Amid questioning long-term leasing sustainability, there are few pivots or pricing strategies employed in the data vertical to create value in the lease capacity price drop. Operators partnering with telcos in a service like business (eg. SES or Intelsat) or leasing entire payloads for consumer broadband (eg. Telesat-Hughes) or partnering with Government in a B2G model (eg. IPSTAR) seem to be gaining steam in a low risk, higher revenue per satellite, lower EBITDA margin, lease business. Telesat’s entire payload lease certainly reflects a positive ROI at current consumer broadband specific capacity lease prices, while SES and Intelsat would have to prove this strategy by garnering a high fill rate at backhaul prices for positive ROI. For mobility verticals, future anticipated uptake in IFE and crew entertainment could provide similar higher revenue per satellite to win a lease based end-game, though inclined orbit satellites and MEO-LEO systems (maritime) could bring the price further down, demanding over-reliance on wholesale lease business.
As the current market price decline dynamics would dictate, satellite operators can’t win through retail dominated play (unless one is a vertically integrated operator and a service provider like ViaSat), they can’t win without anchor customers or strategic partnerships in a wholesale play (matching satellite architecture with anchor customer’s target application), can’t win from reliance on ageing fleets and fail to grow/stay relevant if they don’t venture into network applications HTS segments such as backhaul or broadband or aero.
Service providers currently dominate the market when it comes to serving premium retail segments through efficient modular management of satellite and terrestrial capacity across the globe, and are horizontally integrating to retain maximum bargaining power on price. Thus, a right to win for operators in network applications seems to be contingent on the 2nd and 3rd case given below, both indicating the shift from a lease dominated economy to a pseudo-lease or service dominated economy as follows:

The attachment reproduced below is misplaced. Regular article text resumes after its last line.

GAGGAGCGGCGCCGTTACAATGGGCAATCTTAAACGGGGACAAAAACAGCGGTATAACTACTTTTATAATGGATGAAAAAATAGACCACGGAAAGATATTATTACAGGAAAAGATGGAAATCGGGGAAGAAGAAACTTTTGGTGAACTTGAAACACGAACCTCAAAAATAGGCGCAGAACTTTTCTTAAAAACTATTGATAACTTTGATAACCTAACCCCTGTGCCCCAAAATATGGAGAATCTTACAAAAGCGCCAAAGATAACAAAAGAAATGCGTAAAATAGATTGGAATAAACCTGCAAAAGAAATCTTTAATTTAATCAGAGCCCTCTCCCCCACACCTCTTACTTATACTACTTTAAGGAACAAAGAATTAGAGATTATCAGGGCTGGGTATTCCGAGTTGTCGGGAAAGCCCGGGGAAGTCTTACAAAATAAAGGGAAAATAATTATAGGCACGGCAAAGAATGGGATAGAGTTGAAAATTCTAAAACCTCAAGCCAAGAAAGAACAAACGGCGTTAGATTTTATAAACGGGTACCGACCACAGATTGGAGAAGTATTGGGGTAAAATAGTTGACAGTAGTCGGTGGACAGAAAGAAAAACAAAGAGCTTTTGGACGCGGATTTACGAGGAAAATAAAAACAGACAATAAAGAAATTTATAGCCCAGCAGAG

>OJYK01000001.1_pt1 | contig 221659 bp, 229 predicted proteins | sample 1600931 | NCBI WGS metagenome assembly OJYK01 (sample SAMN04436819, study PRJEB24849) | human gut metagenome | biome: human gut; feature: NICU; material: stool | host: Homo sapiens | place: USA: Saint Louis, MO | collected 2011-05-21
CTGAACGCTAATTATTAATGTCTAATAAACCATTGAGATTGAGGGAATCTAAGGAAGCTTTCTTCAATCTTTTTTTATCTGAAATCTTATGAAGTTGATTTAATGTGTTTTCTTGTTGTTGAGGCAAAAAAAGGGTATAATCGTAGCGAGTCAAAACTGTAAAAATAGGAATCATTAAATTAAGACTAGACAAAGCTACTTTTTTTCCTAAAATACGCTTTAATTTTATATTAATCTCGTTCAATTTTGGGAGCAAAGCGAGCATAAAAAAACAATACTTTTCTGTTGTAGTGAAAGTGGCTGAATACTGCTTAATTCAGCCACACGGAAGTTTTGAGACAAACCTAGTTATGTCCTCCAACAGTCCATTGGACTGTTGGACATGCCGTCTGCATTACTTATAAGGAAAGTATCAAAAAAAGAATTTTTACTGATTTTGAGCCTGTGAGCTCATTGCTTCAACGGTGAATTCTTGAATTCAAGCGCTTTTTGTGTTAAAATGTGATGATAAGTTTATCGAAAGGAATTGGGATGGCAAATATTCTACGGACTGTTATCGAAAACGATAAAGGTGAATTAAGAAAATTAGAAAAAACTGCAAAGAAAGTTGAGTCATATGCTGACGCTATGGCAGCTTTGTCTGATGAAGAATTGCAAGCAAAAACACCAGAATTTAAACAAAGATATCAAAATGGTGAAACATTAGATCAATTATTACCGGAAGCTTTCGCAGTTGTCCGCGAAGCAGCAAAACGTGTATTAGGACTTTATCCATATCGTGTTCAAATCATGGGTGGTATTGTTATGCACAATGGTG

- Current case where service providers deal directly with the end-customer and control the value chain – with operators, equipment providers and ISP’s providing the necessary B2B support.
- 2nd case where operators lease capacity but with B2B partnerships with Telcos/MNOs, thus forming a pseudo-lease business model directly dealing with the end-customer in a wholesale deal (to offset declining prices). This model would be potentially aided through addition of MEO/LEO fleet synergies.
- 3rd case where operators and service providers offer managed services with dedicated application portfolios towards enterprise data clients or merchant shipping/O&G, in effect splitting the customers according to application. Operators may have an outside chance in this scenario if they are able to recognize fleet synergies, able to form strategic partnerships with equipment providers and ISPs to give competitive managed network/service solutions.
While pricing remains relatively stable for video applications garnering significant consumer numbers from hotspots and ARPUs from cable operators with revenue shield against OTT so far, operators face threats around network applications and must choose one of the last two cases to stay relevant and close to the end-customer. The retail business at a super $2,000/MHz/month price-point will be a passé soon in addition to growing HTS supply from regional players and threat of Non-GEO constellations.
Given these price drops, wholesale business with a pseudo-lease or mixed lease-service model could be some of the winning strategies for operators. Application specific fleet consolidation and downstream customer consolidation strategy is yet to be seen in the market, and strategic partnerships matching wholesale distribution network to HTS satellites architectures have the potential to support the pseudo-lease model. A near to medium scenario with a large fund backed telco (eg. Softbank) merging the lease and service economies for a particular region can’t be ruled out. Similarly, a mixed lease-service business on the operator’s end or upstream vertical integration on the service provider side has potential to grow top line revenues for either of the players in the value chain. Ultimately, the companies which pivot early based on efficient fleet consolidation and customer matching stand a chance in winning the pricing battle.